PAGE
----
An often overlooked, but very important process in the development of any Internet-facing service is testing it for vulnerabilities, knowing if those vulnerabilities are actually exploitable in your particular environment and, lastly, knowing what the risks of those vulnerabilities are to your company.
It is also important to know the difference between vulnerability assessments and penetration testing. Knowing the difference is critical when hiring an outside firm to test the security of your infrastructure or a particular component of your network.
Penetration Testing vs Vulnerability Testing
YOU NEED BOTH FOR A COMPREHENSIVE PENETRATION TEST
Penetration Testing: Penetration tests usually involves extensive manual effort. The primary objective of a penetration test is to evaluate the Client’s external infrastructure, internal network, virtualization network, wireless network, social engineering Vishing (Voice Phishing) and Phishing (RansomWare testing) and provide the client with valuable insight into the overall information security posture in place during that period. A good, manual penetration test with skilled practitioners can reveal the less obvious holes in a control environment, the sort that result in major compromises in the real world and produce a highly informative report with findings and recommended changes to enhance your security posture.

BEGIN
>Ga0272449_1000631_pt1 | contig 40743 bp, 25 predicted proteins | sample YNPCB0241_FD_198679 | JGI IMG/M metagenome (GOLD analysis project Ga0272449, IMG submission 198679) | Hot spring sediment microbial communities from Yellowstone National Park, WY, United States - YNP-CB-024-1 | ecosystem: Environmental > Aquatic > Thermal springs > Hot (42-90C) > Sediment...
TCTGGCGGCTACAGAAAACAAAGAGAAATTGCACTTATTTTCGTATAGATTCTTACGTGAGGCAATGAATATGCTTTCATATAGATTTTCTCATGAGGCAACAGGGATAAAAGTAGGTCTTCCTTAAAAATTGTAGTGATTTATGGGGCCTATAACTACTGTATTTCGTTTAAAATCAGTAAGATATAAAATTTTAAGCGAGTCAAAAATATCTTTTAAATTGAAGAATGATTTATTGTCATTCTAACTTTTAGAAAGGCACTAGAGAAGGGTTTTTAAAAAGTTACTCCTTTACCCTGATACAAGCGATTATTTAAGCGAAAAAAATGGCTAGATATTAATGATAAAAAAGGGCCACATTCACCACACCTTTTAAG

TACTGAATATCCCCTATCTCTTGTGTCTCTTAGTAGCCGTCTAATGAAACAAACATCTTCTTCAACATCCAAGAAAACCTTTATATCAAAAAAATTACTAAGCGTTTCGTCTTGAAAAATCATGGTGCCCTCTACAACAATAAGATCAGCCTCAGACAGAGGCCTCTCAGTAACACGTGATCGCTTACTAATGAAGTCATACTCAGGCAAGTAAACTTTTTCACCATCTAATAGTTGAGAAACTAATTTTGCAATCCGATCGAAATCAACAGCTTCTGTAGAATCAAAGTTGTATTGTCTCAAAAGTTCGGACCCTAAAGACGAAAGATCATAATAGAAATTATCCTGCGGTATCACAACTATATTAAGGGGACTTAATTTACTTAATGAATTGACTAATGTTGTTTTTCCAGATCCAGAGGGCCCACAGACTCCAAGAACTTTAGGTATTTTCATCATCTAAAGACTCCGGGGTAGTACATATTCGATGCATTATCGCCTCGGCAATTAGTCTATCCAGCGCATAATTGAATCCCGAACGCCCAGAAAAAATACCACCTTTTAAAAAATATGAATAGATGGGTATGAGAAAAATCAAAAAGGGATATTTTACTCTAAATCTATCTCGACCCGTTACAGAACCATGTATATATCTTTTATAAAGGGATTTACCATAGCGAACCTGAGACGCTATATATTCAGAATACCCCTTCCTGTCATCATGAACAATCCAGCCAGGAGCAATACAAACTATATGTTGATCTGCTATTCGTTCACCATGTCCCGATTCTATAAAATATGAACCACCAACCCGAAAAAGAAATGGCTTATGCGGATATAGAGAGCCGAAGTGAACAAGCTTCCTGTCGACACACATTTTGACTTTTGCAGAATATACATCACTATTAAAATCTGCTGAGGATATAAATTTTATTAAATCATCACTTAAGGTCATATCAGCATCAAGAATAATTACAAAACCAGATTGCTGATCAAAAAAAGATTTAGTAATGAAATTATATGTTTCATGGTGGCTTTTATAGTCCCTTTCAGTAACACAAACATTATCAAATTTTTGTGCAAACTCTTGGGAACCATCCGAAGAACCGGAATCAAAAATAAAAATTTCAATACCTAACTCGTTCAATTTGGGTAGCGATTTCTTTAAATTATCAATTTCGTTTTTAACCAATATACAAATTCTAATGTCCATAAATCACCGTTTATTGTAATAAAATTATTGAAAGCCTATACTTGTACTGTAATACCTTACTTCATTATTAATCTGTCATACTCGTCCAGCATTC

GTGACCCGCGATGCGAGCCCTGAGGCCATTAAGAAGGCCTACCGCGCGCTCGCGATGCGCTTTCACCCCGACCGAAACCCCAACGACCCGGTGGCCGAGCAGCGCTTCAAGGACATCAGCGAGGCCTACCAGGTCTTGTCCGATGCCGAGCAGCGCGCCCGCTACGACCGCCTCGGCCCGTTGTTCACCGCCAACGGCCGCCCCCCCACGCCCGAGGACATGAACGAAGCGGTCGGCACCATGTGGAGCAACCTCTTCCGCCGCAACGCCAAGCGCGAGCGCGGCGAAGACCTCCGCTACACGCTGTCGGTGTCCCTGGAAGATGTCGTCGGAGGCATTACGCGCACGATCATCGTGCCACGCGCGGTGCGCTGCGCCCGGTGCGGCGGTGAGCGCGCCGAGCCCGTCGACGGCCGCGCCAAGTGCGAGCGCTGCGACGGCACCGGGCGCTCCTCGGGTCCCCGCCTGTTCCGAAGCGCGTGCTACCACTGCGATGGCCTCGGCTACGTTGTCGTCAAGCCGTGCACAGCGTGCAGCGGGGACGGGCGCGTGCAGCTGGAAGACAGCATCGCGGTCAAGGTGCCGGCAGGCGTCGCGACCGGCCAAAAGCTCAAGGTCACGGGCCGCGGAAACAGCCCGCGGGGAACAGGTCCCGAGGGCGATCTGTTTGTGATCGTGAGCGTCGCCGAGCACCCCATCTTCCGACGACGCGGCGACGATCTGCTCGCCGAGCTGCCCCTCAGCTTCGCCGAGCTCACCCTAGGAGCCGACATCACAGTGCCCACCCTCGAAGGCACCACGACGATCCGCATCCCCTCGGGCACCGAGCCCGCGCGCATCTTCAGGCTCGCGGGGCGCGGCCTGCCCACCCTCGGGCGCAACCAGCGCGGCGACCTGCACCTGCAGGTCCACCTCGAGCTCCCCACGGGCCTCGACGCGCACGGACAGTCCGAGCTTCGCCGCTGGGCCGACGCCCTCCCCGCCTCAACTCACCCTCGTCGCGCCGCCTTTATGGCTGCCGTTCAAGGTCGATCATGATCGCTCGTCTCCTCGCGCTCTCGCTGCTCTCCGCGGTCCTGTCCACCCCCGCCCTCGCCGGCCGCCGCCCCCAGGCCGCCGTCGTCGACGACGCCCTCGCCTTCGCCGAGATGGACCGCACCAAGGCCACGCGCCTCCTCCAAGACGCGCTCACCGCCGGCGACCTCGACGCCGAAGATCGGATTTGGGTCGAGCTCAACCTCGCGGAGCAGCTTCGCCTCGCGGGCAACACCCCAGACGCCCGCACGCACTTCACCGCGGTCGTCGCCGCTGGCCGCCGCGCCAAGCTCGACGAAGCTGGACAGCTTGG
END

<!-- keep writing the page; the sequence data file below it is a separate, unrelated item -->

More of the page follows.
Penetration testing replicates the actions of an external and/or internal cyber attacker's that is intended to break the information security and hack the valuable data or disrupt the normal functioning of the organization. So, with the help of advanced tools and techniques, a penetration tester (also known as a ethical hacker) makes an effort to control critical systems and acquire access to sensitive data.
Vulnerability Assessment: Vulnerability assessments are most often confused with penetration tests and often used interchangeably, but they are worlds apart. Vulnerability assessments are performed by using an off-the-shelf software package, such as Nessus or OpenVas to scan an IP address or range of IP addresses for known vulnerabilities. The software then produces a report that lists out found vulnerabilities and (depending on the software and options selected) will give an indication of the severity of the vulnerability and basic remediation steps that may or not be accurate.
What a vulnerability scan cannot do is exploit those weaknesses to prove their severity or determine the extent the control environment’s potential for compromise. A vulnerability scan also cannot often identify when other controls in an environment might mitigate a vulnerability and render it useless as an exploit.
Do you know the difference?
Virtual IT Security